Dominic Grieve, Conservative Shadow Justice Minister, has today unveiled 11 Measures to Protect Personal Privacy and Hold Government to Account.
Whilst time has not permitted a detailed reading of the document, one fact sticks out - and it is one that can hardly be called 'devolving power', nor does it comply with the subject of making Parliament more accountable to those that elect it.
In the Executive Summary the document states:
"Strengthening the audit powers and independence of the Information Commissioner"
"Requiring Privacy Impact Assessments on any proposals for new legislation or other measures that involve data collection or sharing at the earliest opportunity. Require government to consult the Information Commissioner on the PIA and publish his findings."
"Immediately submitting the Home Office's plans for the retention of - and access to - communications data to the Information Commissioneer for pre-legislative scrutiny."
For a party who believes in 'rolling back' the surveillance state to then propose giving what amounts to 'control' of legislation to an unelected and unaccountable bureaucrat would appear odd to say the least.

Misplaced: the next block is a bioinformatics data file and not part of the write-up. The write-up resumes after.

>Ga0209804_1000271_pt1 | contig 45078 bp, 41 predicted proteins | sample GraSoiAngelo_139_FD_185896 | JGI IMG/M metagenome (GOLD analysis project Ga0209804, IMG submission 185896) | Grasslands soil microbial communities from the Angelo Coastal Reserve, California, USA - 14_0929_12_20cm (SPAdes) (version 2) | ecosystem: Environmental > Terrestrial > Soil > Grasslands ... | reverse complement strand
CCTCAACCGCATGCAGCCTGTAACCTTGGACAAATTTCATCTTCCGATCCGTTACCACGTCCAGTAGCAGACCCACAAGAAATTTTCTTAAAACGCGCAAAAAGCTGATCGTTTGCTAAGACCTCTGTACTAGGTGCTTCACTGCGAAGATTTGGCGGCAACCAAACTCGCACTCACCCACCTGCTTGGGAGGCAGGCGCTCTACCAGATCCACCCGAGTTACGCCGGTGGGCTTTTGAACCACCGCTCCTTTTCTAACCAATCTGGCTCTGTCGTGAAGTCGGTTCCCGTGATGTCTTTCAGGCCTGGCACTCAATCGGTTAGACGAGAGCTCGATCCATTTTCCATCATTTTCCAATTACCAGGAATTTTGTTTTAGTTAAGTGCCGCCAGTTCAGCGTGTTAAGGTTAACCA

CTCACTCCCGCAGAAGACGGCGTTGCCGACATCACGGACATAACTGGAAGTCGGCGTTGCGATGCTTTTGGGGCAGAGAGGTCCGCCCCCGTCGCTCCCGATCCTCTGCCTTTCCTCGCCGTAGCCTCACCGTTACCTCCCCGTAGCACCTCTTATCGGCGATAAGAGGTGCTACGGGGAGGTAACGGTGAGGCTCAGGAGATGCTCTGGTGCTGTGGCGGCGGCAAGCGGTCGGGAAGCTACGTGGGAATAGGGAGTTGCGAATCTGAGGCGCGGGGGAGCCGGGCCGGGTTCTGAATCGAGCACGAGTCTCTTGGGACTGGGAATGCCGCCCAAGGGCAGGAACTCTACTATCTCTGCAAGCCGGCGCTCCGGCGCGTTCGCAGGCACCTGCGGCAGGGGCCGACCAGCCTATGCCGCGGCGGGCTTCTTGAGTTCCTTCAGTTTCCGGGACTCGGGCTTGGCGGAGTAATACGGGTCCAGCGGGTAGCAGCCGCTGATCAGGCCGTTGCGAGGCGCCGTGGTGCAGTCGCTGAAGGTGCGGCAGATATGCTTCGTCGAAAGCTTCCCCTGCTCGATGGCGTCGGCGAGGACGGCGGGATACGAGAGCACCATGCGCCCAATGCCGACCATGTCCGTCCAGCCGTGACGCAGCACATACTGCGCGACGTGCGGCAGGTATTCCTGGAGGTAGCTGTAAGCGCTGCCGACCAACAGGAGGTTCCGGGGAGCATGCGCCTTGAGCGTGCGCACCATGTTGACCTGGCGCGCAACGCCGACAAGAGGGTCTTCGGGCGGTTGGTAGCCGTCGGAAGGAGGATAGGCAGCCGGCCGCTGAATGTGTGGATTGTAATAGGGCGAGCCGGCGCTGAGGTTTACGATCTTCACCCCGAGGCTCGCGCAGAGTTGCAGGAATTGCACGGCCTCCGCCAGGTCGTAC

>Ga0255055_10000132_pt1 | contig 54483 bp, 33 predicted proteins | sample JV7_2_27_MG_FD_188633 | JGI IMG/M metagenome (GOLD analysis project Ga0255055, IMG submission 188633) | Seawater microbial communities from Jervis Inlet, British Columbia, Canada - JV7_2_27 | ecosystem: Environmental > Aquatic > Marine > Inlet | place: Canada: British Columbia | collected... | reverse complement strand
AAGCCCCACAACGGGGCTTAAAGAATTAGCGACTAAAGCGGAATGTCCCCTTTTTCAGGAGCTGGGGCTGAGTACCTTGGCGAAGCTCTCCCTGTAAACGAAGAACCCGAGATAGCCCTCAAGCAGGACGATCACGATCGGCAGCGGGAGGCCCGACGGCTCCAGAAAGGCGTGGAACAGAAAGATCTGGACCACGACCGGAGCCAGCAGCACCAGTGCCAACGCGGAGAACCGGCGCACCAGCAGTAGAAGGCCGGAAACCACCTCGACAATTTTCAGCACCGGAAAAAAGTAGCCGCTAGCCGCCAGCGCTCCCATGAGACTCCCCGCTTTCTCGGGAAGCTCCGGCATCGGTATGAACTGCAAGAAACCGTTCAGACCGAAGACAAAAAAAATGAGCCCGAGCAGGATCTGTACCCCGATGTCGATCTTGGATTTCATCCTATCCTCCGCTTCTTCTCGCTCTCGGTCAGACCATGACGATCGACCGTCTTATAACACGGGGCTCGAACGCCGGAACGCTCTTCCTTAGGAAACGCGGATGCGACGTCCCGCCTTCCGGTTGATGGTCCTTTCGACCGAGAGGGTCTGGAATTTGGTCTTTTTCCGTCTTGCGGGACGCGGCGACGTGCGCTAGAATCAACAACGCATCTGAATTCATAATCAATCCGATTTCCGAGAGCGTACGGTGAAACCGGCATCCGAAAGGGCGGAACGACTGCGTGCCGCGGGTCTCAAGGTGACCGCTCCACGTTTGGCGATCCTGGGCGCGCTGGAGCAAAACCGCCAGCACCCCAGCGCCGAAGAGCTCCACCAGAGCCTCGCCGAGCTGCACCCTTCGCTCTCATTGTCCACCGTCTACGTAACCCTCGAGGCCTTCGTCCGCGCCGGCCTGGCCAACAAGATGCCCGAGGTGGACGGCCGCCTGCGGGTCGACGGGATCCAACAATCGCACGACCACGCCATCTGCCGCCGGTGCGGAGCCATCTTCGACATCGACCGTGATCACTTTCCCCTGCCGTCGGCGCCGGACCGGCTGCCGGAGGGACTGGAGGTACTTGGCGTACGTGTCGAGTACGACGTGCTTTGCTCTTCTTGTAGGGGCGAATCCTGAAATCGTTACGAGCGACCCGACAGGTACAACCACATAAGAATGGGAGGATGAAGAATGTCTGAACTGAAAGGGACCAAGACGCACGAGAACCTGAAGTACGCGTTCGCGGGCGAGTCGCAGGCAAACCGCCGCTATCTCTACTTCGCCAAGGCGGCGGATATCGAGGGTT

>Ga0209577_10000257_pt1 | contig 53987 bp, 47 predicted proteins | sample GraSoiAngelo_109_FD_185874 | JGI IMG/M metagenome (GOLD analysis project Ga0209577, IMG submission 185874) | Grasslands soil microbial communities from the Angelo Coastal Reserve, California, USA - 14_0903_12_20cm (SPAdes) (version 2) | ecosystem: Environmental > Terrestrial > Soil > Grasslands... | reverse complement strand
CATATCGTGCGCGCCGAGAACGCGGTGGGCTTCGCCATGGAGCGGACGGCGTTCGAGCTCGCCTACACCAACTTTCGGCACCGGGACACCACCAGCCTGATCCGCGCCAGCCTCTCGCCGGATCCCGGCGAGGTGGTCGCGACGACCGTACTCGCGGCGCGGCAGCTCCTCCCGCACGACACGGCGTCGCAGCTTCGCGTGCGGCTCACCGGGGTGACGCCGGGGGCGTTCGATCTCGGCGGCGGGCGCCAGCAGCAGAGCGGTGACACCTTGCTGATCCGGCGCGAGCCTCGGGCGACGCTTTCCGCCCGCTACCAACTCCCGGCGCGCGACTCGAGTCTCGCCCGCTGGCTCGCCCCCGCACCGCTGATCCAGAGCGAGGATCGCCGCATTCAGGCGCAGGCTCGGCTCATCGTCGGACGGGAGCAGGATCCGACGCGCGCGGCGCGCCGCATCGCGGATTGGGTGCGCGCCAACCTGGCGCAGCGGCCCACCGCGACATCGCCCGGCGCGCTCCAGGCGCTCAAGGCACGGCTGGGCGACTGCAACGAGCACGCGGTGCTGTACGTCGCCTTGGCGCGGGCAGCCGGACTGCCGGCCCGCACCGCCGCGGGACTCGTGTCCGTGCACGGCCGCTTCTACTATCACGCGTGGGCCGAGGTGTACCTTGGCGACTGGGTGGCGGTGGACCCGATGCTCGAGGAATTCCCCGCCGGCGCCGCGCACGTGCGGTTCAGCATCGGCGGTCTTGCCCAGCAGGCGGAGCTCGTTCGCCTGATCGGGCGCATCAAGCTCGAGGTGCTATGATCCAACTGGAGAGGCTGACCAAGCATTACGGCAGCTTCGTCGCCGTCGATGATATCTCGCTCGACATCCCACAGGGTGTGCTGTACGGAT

As Douglas Carswell says on one of his postings today:
"Creative public policy making is about more than establishing quangos charged with delivering certain outcomes. Liberty is not something delivered by a commission. Nor by judges empowered by the ECHR. It is, more subtly, an absence of unchecked, arbitrary power. Preserving our liberties can only be done with any effective legislative check on the powerful. That means shaking up the jobs-for-life system in SW1. It means democratising law -making, not give technocrats vetoes."
One has to ask - have the Conservatives 'thought this through'?